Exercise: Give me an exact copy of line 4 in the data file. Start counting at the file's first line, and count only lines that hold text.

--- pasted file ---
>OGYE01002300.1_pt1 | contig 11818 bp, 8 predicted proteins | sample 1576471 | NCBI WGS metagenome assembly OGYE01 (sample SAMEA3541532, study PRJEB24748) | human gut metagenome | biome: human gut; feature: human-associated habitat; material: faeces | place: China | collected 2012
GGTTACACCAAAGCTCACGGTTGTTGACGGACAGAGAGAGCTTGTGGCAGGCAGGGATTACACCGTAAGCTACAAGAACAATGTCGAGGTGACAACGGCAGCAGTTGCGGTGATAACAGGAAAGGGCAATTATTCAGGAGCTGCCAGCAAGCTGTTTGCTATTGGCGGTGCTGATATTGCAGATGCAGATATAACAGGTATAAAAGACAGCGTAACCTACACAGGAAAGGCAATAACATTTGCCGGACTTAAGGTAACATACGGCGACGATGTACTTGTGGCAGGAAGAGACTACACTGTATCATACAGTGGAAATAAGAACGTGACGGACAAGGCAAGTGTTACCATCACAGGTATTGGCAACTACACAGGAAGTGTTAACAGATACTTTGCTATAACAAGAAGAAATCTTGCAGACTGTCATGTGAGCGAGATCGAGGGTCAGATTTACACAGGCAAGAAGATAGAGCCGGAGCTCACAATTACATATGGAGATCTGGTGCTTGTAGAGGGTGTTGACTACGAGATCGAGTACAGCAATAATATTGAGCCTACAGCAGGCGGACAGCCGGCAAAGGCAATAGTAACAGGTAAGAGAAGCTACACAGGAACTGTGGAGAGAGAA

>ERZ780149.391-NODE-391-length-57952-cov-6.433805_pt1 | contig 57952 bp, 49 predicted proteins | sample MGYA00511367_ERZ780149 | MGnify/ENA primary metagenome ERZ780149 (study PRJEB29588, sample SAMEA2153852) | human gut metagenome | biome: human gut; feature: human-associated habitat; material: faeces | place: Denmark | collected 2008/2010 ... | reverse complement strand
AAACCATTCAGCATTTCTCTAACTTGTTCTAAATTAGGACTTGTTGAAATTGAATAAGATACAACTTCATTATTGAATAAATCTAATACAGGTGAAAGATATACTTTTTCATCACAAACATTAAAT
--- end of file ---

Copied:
AAACCATTCAGCATTTCTCTAACTTGTTCTAAATTAGGACTTGTTGAAATTGAATAAGATACAACTTCATTATTGAATAAATCTAATACAGGTGAAAGATATACTTTTTCATCACAAACATTAAAT